Hackers Pull Off Digital Bank Robbery, Steal £2.5 Million From 9,000 People

Chris Gaetano
Published Date:
Nov 11, 2016

Hackers broke into a U.K. bank this week and stole 2.5 million pounds (roughly $3 million) from 9,000 account holders, choosing to ignore the personal data that that typified other recent breaches and go straight for the money, according to the BBC. The target, Tesco Bank, refunded all affected customers, as British law requires that banks refund all unauthorized payments immediately in the event of fraud unless there is evidence the customer was at fault or the unauthorized payment took place more than 13 months ago. 

While investigation into the matter is still ongoing, authorities believe that an internal security breach may be to blame, with one member of Parliament saying it was the work of a foreign power, according to The GuardianInfo Security Magazine said there could be a link with a particular type of malware called Retefe, a sophisticated Trojan horse that disguises itself as a benign email attachment to lift passwords that could be used to access other parts of the system. The malware has also been spotted this year in Switzerland, Sweden and Japan. The Register also pointed out that the bank's systems seemed particularly easy to compromise, as the default user login was the account holder's email address, and required only numbers for its passwords.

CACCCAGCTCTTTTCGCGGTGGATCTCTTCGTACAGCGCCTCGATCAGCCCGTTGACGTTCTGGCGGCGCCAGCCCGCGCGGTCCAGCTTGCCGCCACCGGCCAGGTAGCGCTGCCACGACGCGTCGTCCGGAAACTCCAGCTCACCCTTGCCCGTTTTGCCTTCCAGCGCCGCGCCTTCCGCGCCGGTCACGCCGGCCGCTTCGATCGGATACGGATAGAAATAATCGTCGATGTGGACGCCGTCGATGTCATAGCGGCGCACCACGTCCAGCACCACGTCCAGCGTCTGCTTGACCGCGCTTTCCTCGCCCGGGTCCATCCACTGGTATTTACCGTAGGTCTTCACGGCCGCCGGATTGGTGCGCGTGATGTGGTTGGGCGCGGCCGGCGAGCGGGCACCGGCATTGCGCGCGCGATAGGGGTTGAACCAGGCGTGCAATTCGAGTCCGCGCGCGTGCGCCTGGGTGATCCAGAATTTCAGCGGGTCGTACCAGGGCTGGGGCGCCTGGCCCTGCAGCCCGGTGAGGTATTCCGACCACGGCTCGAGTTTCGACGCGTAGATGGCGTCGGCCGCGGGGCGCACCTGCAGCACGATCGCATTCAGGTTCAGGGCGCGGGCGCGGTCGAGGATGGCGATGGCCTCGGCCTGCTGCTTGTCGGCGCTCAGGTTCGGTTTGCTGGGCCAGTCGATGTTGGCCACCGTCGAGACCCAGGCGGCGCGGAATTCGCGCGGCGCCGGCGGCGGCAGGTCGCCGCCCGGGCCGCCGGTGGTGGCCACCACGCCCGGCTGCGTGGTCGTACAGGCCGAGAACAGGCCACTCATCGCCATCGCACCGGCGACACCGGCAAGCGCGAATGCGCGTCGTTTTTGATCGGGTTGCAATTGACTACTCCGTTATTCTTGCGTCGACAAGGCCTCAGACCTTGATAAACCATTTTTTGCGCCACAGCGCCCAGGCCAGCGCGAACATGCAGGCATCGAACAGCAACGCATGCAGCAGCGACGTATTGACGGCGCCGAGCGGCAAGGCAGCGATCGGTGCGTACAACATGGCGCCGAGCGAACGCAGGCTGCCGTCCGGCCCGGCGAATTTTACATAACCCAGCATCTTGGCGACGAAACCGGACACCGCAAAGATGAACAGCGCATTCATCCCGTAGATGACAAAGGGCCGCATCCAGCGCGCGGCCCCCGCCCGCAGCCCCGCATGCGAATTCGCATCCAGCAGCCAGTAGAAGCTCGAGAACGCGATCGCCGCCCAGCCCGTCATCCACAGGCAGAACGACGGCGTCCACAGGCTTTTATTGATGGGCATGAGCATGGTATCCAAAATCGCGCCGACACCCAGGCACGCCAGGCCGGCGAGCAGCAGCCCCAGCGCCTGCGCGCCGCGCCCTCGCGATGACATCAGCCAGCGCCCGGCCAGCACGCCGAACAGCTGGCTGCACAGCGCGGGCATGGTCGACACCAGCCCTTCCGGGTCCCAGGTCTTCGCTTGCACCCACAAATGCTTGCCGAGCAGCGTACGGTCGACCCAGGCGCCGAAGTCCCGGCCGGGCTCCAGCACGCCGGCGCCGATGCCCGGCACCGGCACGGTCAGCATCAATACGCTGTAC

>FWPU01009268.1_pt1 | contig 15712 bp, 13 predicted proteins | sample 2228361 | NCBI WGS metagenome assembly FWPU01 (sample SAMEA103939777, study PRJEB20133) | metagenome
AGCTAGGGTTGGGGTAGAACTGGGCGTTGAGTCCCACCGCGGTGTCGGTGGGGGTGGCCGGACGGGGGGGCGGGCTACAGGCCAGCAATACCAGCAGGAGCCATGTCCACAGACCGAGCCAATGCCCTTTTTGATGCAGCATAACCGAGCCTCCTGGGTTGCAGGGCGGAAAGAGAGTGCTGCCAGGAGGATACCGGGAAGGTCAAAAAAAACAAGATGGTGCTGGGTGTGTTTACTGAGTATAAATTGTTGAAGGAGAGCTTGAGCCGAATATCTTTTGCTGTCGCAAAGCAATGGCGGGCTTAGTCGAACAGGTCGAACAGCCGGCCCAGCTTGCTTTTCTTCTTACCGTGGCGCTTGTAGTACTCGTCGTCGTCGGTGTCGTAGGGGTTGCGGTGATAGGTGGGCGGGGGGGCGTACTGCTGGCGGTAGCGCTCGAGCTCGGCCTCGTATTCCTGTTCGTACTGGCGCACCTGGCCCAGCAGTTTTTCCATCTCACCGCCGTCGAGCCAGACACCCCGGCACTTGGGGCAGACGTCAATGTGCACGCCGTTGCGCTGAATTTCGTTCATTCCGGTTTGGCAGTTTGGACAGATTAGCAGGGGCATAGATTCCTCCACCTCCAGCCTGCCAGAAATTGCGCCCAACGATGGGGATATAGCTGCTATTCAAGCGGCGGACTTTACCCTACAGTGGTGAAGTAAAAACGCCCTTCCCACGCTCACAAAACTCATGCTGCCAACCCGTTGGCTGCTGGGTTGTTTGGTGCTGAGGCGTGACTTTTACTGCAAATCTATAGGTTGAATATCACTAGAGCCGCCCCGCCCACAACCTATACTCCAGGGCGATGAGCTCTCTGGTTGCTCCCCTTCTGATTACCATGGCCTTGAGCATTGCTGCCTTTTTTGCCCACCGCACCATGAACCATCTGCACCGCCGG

The hack was unusual in the sense that it directly stole money from bank customers, versus just their personal information, according to The Wall Street Journal. For example, when hackers broke into JP Morgan two years ago, they lifted personal information from 76 million customers, but no funds had been stolen. However, it's not completely unprecedented: in 2013 hackers targeted multiple banks in a short time to steal hundreds of millions of dollars (as well as make random ATMs spew cash), while earlier this year hackers attempted to steal nearly a billion dollars from the central bank of Bangladesh and managed to make off with $80 million before being detected. 

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